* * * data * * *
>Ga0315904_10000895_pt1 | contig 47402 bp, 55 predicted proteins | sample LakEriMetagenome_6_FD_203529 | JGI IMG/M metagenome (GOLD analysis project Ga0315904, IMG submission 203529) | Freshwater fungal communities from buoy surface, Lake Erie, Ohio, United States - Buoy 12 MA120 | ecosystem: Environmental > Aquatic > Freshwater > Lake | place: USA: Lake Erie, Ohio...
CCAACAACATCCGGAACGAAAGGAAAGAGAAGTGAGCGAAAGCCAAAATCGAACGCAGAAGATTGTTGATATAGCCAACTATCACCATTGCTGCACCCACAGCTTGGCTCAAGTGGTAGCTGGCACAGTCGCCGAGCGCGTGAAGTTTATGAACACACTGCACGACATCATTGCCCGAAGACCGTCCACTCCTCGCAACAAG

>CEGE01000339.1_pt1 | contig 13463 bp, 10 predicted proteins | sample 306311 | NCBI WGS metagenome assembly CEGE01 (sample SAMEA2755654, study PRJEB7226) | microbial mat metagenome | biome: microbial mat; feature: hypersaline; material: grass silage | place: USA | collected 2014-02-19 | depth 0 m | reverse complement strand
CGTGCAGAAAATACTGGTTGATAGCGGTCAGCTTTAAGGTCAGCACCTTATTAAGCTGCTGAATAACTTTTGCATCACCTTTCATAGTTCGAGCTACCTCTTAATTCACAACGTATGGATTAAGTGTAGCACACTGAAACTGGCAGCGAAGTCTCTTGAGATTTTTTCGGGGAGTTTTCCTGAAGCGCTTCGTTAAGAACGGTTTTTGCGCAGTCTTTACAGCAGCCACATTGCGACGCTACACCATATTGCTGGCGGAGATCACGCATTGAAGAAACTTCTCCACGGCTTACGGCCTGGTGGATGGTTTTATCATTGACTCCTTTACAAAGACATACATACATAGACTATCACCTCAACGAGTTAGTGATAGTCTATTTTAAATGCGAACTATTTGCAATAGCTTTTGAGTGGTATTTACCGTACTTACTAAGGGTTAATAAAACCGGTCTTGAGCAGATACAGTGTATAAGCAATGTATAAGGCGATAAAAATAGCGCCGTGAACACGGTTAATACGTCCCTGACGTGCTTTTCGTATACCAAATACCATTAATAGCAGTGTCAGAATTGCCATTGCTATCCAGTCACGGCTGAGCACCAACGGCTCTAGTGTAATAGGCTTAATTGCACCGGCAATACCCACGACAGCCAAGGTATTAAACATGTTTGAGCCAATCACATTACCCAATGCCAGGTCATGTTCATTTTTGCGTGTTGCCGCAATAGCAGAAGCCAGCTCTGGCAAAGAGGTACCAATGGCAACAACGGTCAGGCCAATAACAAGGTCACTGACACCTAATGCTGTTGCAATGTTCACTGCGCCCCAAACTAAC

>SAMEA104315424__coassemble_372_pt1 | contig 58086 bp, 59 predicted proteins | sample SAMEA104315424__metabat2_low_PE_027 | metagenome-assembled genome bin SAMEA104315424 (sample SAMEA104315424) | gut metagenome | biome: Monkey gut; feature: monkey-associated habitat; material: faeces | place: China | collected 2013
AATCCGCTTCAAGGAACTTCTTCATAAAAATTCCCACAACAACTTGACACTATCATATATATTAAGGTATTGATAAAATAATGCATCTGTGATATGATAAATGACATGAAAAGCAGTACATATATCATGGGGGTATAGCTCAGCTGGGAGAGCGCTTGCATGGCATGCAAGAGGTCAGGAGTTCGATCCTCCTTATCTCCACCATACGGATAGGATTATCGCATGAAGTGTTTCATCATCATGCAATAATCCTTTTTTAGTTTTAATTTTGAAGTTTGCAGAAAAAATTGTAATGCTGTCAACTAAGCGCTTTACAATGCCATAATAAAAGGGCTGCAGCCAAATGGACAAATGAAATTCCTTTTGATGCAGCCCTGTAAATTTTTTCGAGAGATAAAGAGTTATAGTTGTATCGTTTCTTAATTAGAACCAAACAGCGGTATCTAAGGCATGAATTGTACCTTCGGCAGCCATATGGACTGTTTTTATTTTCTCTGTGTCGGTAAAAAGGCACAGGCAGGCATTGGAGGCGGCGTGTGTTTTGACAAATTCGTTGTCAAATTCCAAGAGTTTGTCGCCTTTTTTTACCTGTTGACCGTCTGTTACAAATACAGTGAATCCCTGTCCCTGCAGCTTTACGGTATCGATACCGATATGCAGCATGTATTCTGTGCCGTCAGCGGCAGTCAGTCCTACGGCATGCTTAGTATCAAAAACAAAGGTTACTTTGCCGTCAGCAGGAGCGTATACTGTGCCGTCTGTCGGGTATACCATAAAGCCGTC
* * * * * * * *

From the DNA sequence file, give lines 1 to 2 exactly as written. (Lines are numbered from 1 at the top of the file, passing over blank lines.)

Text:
>Ga0315904_10000895_pt1 | contig 47402 bp, 55 predicted proteins | sample LakEriMetagenome_6_FD_203529 | JGI IMG/M metagenome (GOLD analysis project Ga0315904, IMG submission 203529) | Freshwater fungal communities from buoy surface, Lake Erie, Ohio, United States - Buoy 12 MA120 | ecosystem: Environmental > Aquatic > Freshwater > Lake | place: USA: Lake Erie, Ohio...
CCAACAACATCCGGAACGAAAGGAAAGAGAAGTGAGCGAAAGCCAAAATCGAACGCAGAAGATTGTTGATATAGCCAACTATCACCATTGCTGCACCCACAGCTTGGCTCAAGTGGTAGCTGGCACAGTCGCCGAGCGCGTGAAGTTTATGAACACACTGCACGACATCATTGCCCGAAGACCGTCCACTCCTCGCAACAAG